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Fellows Directory

John Goodby

John Goodby

Professor John Goodby FRS


Elected: 2011


John Goodby is a materials chemist who studies liquid crystals, complex fluids and self-organising systems. His work has a number of varied commercial applications, most notably in the design and development of materials used in modern display devices, and gels and biopolymers for potential applications in biomedical devices.

His many research highlights include the development of the structural classification of smectic liquid crystals, the discovery of many new states of matter including the ‘twist grain boundary phase’ and ‘hexatic’ phases, and elucidation of chiral liquid crystals, including the ferroelectric and antiferroelectric phases.

John has received many accolades in recognition of his work such as Honored Membership of the International Liquid Crystal Society in 2010, the Materials for Industry–Derek Birchall Award of the Royal Society of Chemistry in 2013, as well as the AkzoNobel UK Science Award in 2014. He has also served in a number of scientific leadership roles, including President of the International Liquid Crystal Society and Chair of the British Liquid Crystal Society.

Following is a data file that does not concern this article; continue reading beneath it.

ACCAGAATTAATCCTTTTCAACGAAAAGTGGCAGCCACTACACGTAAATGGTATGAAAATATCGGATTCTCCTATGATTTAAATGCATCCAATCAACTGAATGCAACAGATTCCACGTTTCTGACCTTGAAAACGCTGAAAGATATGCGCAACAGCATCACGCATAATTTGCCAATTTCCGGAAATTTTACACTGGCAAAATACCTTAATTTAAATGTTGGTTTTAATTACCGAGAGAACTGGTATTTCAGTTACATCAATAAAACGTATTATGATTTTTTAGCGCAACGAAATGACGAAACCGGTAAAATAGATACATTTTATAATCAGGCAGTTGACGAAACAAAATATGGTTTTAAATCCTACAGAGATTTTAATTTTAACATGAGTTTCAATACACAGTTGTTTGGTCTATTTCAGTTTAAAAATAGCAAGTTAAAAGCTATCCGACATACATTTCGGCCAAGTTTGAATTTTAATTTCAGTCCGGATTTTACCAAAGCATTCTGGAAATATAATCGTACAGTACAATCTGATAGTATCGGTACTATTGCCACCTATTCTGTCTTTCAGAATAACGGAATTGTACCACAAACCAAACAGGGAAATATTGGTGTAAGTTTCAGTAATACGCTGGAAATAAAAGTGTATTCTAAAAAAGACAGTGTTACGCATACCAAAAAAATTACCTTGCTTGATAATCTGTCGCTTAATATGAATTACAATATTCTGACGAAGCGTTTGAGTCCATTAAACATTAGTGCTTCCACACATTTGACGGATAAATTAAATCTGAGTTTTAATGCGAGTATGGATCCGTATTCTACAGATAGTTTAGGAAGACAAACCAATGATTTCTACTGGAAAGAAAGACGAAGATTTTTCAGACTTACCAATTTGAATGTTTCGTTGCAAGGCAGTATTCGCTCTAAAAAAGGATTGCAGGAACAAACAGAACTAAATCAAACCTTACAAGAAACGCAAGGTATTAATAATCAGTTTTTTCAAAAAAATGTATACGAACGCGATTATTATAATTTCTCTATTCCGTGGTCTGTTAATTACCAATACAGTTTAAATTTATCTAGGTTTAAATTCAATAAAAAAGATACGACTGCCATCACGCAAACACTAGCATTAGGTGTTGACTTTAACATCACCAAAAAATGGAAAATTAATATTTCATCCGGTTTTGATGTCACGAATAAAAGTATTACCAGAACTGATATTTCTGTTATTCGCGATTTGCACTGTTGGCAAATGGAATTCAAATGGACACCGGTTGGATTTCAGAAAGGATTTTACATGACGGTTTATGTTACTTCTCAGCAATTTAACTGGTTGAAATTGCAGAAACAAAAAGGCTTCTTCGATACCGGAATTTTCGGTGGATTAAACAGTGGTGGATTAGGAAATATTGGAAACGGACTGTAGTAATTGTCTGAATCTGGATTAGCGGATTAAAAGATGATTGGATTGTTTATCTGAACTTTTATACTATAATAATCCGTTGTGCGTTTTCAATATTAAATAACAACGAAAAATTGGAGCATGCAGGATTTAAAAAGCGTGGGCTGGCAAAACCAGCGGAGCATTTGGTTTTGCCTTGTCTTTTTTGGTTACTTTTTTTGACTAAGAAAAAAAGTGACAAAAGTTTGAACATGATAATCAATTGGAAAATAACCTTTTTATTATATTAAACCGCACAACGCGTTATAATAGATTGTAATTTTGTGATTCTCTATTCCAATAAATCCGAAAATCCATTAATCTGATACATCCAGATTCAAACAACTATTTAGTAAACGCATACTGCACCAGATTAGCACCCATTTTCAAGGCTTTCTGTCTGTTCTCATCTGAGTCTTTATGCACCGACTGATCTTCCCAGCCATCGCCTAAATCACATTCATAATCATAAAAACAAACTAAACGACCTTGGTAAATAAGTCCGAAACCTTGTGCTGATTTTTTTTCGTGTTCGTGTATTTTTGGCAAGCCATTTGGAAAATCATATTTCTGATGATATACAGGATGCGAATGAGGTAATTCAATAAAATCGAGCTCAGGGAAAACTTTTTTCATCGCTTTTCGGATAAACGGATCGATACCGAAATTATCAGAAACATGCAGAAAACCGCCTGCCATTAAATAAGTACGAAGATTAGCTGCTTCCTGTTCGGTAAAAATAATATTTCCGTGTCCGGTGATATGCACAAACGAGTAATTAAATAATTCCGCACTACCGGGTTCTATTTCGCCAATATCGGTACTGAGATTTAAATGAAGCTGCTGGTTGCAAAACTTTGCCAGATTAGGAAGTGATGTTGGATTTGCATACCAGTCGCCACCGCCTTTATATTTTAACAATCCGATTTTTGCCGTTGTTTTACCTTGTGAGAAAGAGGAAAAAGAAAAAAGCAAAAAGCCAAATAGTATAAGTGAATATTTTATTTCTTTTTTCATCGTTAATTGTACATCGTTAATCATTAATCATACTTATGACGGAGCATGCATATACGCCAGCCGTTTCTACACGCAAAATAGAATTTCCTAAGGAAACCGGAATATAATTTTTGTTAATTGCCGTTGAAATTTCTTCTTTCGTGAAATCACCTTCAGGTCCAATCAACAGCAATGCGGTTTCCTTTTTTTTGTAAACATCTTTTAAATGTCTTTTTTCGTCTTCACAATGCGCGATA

Professional positions

Chair of Materials Chemistry, Department of Chemistry, University of York
Steering Committee Member, British Liquid Crystal Society

Interest and expertise

Subject groups

  • Chemistry
    • Chemistry, materials
  • Engineering
    • Materials science (incl materials engineering)
  • Health and human sciences
    • Medical instrumentation
  • Biochemistry and molecular cell biology
    • Biophysics and structural biology
  • Other
    • Public understanding of science


Electronic materials, Chemical synthesis, Liquid Crystals , Soft Matter, Synthetic polymers, Dendrimers, Optical Microscopy, Carbohydrates, Biomedical engineering, Dyes, Differential scanning calorimetry, Gels, X-ray diffraction


  • Royal Medals

    For his major advances and discoveries of new forms of matter and materials, in particular the development of chiral liquid crystals.

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